Pat Lyons, chairman of Cork Week, which takes place around Cork Harbour from tomorrow (Saturday), insists that the shortfall in numbers on the water will not impact on the event’s status on the global racing calendar.
With sponsorship drying up, and Irish and UK-based sailors choosier about how many regattas they attend, not to mention the proximity of other high profile international events such as the Volvo Ocean Race and the Olympics, the organisers of Cork Week, Royal Cork Yacht Club in Crosshaven, always faced a challenge to put together the biannual event this year.
But while the 100 or so boats registered to race over five days from next Monday morning falls far short of the target of 250 set last winter, Cork Week chairman Pat Lyons admitted that while the 2012 event has been scaled down into a “boutique” occasion, there has been no effort spared to ensure that it will deliver on the fundamentals that have earned the event its reputation.
“While Cork Week is known for the fun and celebration around the racing, we must remember that what made its reputation has been top quality racing and management of that racing, in the unique environment of Cork Harbour. That will always be the same, whether we have 100 boats or 1,000 boats on the water,” said Pat, who was appointed chairman of Cork Week last September.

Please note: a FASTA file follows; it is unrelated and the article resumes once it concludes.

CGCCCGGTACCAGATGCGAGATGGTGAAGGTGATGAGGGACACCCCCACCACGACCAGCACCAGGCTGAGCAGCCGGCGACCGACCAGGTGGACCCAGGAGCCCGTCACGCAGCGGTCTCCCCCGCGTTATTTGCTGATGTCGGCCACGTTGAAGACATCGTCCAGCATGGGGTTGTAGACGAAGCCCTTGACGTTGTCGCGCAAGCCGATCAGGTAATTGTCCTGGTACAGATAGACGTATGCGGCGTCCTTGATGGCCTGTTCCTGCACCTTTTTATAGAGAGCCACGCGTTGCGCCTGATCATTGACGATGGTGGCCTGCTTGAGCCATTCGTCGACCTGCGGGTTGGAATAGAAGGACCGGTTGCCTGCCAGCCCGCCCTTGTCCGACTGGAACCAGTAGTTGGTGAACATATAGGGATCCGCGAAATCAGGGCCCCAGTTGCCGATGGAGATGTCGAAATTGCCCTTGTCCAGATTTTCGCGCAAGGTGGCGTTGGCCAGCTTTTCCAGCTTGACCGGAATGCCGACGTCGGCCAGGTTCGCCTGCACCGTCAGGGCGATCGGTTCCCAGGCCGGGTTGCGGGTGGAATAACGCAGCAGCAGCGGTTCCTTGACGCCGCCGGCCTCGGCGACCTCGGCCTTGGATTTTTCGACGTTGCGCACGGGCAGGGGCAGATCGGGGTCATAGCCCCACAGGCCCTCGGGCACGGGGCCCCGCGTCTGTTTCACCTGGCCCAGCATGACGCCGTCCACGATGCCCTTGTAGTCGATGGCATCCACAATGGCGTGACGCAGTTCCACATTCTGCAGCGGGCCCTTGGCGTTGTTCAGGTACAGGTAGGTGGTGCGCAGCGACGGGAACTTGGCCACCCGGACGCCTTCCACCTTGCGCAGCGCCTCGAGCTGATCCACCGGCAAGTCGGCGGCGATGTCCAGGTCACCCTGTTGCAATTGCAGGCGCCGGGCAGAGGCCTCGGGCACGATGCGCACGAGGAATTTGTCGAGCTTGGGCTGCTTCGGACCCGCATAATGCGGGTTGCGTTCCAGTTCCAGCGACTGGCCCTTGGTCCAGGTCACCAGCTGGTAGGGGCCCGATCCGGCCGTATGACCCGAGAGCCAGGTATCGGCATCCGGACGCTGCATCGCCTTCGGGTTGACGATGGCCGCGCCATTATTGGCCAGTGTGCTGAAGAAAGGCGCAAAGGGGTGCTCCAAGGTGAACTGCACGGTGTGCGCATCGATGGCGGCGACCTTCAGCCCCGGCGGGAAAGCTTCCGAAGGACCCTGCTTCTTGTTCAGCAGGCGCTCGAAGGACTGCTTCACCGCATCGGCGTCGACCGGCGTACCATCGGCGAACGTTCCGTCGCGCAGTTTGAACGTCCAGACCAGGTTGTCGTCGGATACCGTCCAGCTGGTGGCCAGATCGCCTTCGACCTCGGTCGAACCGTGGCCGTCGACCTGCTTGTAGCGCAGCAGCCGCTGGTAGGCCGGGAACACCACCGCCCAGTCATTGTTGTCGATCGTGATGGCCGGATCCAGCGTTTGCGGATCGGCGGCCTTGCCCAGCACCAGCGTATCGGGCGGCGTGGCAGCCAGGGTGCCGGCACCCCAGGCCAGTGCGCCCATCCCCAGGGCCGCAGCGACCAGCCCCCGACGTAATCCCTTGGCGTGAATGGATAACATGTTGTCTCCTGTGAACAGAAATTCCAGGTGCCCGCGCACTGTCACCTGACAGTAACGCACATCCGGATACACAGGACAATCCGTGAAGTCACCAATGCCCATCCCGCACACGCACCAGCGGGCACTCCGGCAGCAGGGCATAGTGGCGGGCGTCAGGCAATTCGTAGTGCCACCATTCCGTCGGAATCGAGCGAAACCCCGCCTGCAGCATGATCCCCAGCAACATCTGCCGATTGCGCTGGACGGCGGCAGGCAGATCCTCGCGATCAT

The Volvo Ocean Race in Galway has been the greatest contributor to the drop-off in Irish racing entrants, while the Olympics has made another big impact in terms of a rival attraction for many UK sailors who would otherwise have attended Cork Week.
“Look, these are wonderful events. The Volvo Ocean Race is a wonderful thing, and has attracted huge numbers to Galway, while the feedback we were getting from the UK is that competitors were going to spend the money they would have spent on coming to Cork Week to instead take their families to the Olympics. I think that’s totally understandable, and I might even be doing the same myself if I was in that position,” Pat said.
However, Cork Week has retained its status for sailors from further afield, with crews from destinations as diverse as Hong Kong, South Africa, the Netherlands, Sweden and France bound for Cork this week to take part in the five days of racing.